• Review

  • March 28th, 2019 03.28.2019

    Rafael Soldi: Life Stand Still Here // Filter Photo


    Rafael Soldi, CARGAMONTÓN 32, 2018. Courtesy the artist.

    It is easy to get lost wandering through the dreamy warehouse Filter Photo resides in, alongside several other galleries and artist spaces. And when found, you may be greeted with extreme contrast: the white wall blinding the eye to the details of the nearly blackened photographs mounted upon it. But as the eyes adjust, so does the mind. You may be able to cipher a bright light reminiscent of a distant sun, or the turned head of an ex-lover. Then, you may relax at the sight of a diptych depicting the sea. While the dark tones may confuse the senses, there is an overwhelming sense of order amongst the abstractions laid out into a gridded wall pattern. Rafael Soldi obscures the distance between affect and aesthetic throughout the body of the work featured, carrying the viewer along for a ride with no definite ending.

    This iteration of Life Stands Still Here is a partial view of a larger project, which spans about thirty images total and has been exhibited in Seattle, Oregon, and New York City. When preparing this show to be transported to Chicago, Soldi chose a combination of eight pieces, some of which are a collection of photographs, to best fit the gallery, representing the bulk of the series. Soldi’s practice is expansive, but often comes from reflecting on an inner darkness. In their recent collection of photographs, CARGAMONTÓN, the artist meditates on his youth growing up at an all-boys Catholic school in Peru, recalling the introduction of “intimacy and violence as a codependent truth.”1 Life Stands Still Here can be seen as a continuation of that realization, or maybe a denial of such claim. Though in youth the relationship between intimacy and violence may seem more concrete, the theater of everyday cruelty can grow abstract as physical violence is rendered taboo and sociological violence becomes more prevalent. This investigation is seen across the entirety of the artist’s practice, which ranges from abstract to figurative.

    Installation view, Rafael Soldi: Life Stand Still Here, 2019. Courtesy Filter Photo.

    While Soldi may investigate the dark parts of the spirit in his photographic practice, he does so in order to seek light. The moments where figures and landscapes can be seen in his photographs are in the places that the light hits. They orient the viewer to find beauty amongst potential nihilism. But even this becomes complicated. In And All of A Sudden You Were Gone—the only five displayed images which are primarily white—are placed below another five images which are primarily black. The only intersection of these collections are as they become a totalizing blank form: black versus white, held at direct opposition. It is a complete surrender, which almost abandons the traditional photographic discipline avoiding any figuration. The only subject is something which fades into nothing and presents its polar rather than a resolution. It is terrifying, and leaves the moral epiphany ambiguous, maybe for the viewer to fill on their own.

    When asked about the photographic strategy of the show, Soldi said he, “first employed this black-on-black method on a photograph in 2009 while experimenting with some new processes.” While at the time it wasn’t a fit for anything the artist was working on, he then began making work that explored his inner self in 2015, and, “was ready to turn the gaze toward an abstract ‘innerness’ that was obscure and obtuse.” In addition to the artist’s photographic practice, Soldi is also a burgeoning curator and collaborator in Strange Fire, an online collective publishing platform comprised of artists such as Jess T. Dugan, Zora J. Murff, and Hamida Glasgow. Regarding the different aspects of his career—which range from commercial to personal in nature—it is clear that each of his endeavors only adds to his artistry.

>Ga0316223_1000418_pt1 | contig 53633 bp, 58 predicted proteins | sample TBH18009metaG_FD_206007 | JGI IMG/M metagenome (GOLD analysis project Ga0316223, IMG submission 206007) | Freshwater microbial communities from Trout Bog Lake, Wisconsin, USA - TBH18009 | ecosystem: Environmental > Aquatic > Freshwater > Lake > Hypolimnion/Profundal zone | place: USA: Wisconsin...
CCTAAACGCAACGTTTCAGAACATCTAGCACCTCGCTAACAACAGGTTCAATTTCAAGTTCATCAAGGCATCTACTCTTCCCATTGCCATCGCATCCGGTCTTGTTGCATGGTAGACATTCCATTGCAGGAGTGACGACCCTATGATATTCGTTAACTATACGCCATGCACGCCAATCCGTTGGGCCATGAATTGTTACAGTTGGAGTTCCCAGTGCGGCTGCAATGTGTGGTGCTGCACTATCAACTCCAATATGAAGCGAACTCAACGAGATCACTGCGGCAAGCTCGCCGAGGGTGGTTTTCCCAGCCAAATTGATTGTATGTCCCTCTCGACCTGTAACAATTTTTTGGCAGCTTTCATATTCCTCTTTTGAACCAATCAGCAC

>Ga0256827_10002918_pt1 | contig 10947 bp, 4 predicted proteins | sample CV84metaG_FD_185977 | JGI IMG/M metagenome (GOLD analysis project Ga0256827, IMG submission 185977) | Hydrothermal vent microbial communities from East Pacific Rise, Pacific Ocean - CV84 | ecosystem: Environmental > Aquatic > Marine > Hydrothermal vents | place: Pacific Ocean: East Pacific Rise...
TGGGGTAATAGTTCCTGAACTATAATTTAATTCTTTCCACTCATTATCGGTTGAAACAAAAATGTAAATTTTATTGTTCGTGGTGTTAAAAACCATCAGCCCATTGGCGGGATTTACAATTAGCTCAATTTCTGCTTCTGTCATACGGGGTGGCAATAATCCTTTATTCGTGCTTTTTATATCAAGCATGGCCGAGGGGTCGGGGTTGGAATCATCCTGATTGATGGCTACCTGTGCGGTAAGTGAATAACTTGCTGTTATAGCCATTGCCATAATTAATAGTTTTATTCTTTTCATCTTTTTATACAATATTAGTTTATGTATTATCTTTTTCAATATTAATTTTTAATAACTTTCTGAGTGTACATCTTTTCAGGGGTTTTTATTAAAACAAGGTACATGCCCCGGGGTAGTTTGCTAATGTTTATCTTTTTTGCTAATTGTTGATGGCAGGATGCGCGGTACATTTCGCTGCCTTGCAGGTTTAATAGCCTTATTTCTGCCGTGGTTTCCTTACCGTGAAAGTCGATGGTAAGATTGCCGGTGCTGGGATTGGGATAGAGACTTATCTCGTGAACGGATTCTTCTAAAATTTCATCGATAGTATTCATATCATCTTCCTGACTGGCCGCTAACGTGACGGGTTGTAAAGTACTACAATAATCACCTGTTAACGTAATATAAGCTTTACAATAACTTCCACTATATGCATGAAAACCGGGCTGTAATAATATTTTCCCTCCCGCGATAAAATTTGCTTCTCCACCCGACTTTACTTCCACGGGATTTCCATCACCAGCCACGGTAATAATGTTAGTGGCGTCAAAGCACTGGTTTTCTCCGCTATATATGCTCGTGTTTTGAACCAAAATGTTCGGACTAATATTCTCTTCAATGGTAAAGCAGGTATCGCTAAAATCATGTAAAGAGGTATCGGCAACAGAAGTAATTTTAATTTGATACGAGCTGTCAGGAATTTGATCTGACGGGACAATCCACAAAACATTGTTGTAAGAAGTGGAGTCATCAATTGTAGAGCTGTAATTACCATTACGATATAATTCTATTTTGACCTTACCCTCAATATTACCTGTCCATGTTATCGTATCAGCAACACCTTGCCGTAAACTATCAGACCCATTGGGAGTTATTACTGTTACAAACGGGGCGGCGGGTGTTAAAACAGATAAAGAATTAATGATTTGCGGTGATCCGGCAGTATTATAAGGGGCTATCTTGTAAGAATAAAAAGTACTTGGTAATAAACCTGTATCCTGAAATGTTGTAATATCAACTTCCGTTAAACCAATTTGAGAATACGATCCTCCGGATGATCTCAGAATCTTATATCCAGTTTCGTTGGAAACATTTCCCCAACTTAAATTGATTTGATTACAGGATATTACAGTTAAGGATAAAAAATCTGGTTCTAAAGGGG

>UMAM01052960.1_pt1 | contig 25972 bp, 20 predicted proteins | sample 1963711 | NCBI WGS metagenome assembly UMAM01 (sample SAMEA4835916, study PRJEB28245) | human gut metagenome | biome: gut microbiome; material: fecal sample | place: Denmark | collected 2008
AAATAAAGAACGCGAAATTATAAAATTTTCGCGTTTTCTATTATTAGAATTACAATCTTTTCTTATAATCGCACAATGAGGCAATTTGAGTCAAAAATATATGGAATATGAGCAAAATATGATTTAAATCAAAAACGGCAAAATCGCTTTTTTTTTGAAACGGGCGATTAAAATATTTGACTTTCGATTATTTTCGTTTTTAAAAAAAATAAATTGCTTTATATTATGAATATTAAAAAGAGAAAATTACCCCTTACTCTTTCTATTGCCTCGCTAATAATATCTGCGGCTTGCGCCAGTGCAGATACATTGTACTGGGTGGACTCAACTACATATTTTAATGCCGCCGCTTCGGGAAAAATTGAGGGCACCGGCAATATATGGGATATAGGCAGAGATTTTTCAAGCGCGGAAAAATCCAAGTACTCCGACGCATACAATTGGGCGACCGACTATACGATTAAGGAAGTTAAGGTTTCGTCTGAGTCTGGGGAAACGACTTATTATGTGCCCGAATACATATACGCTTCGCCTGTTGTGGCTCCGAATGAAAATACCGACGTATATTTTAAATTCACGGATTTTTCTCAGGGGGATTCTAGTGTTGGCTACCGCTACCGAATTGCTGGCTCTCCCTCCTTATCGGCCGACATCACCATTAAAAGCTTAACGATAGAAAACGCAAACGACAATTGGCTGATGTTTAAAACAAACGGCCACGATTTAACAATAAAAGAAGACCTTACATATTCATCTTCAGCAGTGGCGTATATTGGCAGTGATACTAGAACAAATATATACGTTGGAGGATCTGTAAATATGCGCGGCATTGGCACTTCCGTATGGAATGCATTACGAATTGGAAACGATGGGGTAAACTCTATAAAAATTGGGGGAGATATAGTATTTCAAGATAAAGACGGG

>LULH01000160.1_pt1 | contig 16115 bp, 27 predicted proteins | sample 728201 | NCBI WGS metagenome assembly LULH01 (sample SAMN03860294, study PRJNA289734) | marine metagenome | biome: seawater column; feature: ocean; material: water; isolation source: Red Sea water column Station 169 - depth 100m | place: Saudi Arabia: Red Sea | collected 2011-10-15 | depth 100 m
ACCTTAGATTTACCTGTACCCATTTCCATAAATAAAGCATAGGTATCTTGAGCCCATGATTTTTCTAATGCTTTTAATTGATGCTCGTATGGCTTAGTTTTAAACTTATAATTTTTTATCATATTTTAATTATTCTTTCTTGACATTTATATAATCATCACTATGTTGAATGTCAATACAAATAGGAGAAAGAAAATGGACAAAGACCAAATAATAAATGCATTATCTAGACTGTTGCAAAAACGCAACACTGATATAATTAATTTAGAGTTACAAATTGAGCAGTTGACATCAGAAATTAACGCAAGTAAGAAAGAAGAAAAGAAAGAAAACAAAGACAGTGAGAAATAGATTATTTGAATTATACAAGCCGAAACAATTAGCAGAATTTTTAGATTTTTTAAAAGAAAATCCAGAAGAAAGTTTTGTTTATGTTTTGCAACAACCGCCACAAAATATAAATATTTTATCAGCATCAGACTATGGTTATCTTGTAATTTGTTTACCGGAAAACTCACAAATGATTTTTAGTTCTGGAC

Installation view, Rafael Soldi: Life Stand Still Here, 2019. Courtesy Filter Photo.

    In the text accompanying the show, it is mentioned that the work on view takes inspiration from the writing of Virginia Woolf. The title of the exhibition is a direct quote from one of Woolf’s most known novels, Mrs. Dalloway, which though published in 1925, still holds sway in contemporary culture. As a nuanced exploration of mental illness and post-traumatic stress through omniscient storytelling, the stream of consciousness style of prose explores these topics in a way that feels somewhere between fiction and reality. In a way, abstraction can serve a similar purpose. While the style is easily conflated with the history of its usage—namely that of a heteronormative patriarchal presence—Soldi’s approach utilizes the abstract as a way to obscure the distance between the intimate details of his own life and the signifiers featured across his work.

    Leaving the gallery, the last thing within view is the diptych All Day I Hear The Noise of Waters, picturing a darkened body of sea. It lingers like a christening, or how I imagine a baptism would feel to a newborn. Or maybe it is a call to arms—a call to grab a raft and head out, away from those who may cause pain. To become part of a larger community or to abandon a previous self entirely. I pass through the halls of the warehouse, retracing my steps backwards, a little more uncertain than when I first entered.

    Rafael Soldi: Life Stand Still Here ran at Filter Photo from February 15 to March 16, 2019.

    1. Soldi, Rafael. “CARGAMONTÓN.” Rafael Soldi. Accessed March 25, 2019. http://www.rafaelsoldi.com/cargamonton.